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Is Anyone Familiar With Using Wild Cranberries?

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Earlier this fall, while in Maine, I picked quite a few wild cranberries, and brought them home and froze them. While smaller, they have a wonderful flavor. I made some scones with them, and they were quite bitter; apparently, I should have sweetened them first, but am not sure how to do that without cooking them. They do make wonderful cranberry sauce; their flavor is much more complex than the cultivated ones. Can anyone give me some good ideas on how to use them?

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  1. For scones, you could toss whole or chopped berries with some sugar, to make sure each berry gets sweetened a little.

    1. I've been doing some research; these are commonly called "lowbush cranberries" by the oldtimers in Maine. That being the case, I believe they may actually be lingonberries. @babettefeasts, thank you for the tip. I was trying to avoid chopping them, and I'm not sure sugaring them whole would penetrate the berries.

      3 Replies
      1. re: Jessiet

        No, it wouldn't penetrate, but might help balance things out. They sound delicious.

        1. re: Jessiet

          They may well be. I've foraged wild cranberries on Cape Cod and they were virtually indistinguishable from store-bought. (Except, of course, for the price - it's hard to beat free!)

          1. re: BobB

            These, I believe, are different from the ones you found on Cape Cod. From what I've read, those are usually found in a boggy area. These are not, but are often found in an area where wild blueberries grow. They are much, much smaller than the larger bog berries, and are indeed very special. Also more bitter, so need sugar before baking with them.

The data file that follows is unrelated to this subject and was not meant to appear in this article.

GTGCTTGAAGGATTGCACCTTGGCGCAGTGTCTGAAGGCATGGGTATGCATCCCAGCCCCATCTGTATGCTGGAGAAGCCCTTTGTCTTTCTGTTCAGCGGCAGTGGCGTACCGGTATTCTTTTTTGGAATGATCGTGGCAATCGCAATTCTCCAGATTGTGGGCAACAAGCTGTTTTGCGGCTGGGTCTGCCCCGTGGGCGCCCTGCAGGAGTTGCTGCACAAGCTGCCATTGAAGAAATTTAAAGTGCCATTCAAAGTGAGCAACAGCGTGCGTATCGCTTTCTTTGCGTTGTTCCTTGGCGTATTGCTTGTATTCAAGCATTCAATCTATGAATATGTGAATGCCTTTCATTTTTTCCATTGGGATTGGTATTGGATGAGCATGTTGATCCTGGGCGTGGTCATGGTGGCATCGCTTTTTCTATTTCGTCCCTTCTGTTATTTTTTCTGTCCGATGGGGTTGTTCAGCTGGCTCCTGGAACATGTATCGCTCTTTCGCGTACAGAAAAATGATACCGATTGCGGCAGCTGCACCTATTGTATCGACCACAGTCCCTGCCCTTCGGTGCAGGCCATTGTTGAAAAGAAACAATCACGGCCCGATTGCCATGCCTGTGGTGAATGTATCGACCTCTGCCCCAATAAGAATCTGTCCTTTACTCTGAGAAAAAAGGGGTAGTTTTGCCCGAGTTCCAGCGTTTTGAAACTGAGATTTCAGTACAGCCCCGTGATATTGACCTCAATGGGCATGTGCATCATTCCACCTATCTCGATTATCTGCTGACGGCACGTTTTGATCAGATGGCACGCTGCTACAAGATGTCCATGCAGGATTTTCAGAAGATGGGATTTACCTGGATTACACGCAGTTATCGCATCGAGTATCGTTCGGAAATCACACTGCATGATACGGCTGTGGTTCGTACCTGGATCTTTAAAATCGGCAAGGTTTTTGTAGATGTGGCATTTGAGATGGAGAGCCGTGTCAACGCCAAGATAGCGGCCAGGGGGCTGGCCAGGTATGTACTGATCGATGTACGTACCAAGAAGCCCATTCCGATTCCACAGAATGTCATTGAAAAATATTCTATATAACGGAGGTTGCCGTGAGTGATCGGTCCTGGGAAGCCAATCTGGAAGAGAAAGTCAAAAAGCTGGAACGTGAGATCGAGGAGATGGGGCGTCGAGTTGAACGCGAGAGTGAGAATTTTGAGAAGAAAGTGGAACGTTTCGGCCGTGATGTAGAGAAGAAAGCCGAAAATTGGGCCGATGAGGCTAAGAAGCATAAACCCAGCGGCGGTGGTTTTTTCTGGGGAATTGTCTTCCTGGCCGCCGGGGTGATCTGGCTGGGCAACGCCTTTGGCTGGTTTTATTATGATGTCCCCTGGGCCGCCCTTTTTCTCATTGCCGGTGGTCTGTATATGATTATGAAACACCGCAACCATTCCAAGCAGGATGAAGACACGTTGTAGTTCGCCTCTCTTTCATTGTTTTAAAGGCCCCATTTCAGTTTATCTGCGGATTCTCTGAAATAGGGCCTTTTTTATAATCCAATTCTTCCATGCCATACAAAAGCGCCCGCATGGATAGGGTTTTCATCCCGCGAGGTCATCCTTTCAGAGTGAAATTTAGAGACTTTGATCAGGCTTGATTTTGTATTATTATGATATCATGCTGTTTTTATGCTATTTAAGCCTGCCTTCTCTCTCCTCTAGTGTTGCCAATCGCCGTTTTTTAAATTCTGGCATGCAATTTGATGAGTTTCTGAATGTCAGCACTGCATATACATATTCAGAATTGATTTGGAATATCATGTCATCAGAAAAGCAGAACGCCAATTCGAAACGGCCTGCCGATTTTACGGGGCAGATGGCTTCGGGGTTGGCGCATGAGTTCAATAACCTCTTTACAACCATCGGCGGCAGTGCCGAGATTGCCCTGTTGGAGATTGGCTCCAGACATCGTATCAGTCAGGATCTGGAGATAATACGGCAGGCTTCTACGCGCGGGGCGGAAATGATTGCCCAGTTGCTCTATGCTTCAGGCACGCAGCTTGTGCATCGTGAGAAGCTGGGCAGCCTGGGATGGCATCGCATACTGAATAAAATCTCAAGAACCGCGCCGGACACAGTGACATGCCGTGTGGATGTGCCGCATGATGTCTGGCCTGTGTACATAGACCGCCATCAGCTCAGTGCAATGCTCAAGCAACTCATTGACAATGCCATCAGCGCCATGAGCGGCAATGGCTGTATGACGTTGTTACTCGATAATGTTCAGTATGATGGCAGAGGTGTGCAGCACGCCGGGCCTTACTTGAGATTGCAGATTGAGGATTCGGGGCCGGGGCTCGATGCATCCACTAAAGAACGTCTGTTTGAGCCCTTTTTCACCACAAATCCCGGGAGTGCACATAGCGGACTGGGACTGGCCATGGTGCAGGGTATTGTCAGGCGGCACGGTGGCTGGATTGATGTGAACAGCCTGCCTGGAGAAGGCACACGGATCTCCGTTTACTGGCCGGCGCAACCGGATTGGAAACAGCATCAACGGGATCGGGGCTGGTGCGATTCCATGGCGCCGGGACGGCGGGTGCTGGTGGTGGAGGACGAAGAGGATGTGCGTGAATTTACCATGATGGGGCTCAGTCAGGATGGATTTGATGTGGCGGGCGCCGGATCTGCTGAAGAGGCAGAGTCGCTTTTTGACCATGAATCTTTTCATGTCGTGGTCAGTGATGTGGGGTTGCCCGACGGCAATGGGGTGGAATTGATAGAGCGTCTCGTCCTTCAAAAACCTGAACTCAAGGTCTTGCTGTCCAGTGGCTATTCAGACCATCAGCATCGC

2. There are both low bush cranberries and lingonberries. in the same family, but different. They are usually made into a preserve or a sauce, cooking with sugar to sweeten them up. To use in a bread or muffin you can cook them up with sugar, no water or just a tiny bit, until they are sweet, then drain and save the syrup and add the berries to the muffin batter.

          In Sweden they also serve meatballs in lingonberry sauce, and the sauce is used with many other foods. In what they consider the best preserve they mix the whole berries (or partially crushed berries) with sugar and let sit overnight, and it makes an uncooked preserve. So you could try that. The berries don't need to be chopped and are used whole.

          Lingonberries are considered in the class of superffruits because of their anti-oxidants.

          1 Reply
          1. re: JMF

            JMF, hadn't seen your post before. Sorry. Thank you so much for the tip. They really are wonderful, and with a bit of sugar, I know they will make a wonderful bread or muffin!

          2. Was the plant tall or close to the ground? 'Low bush' or 'high bush'?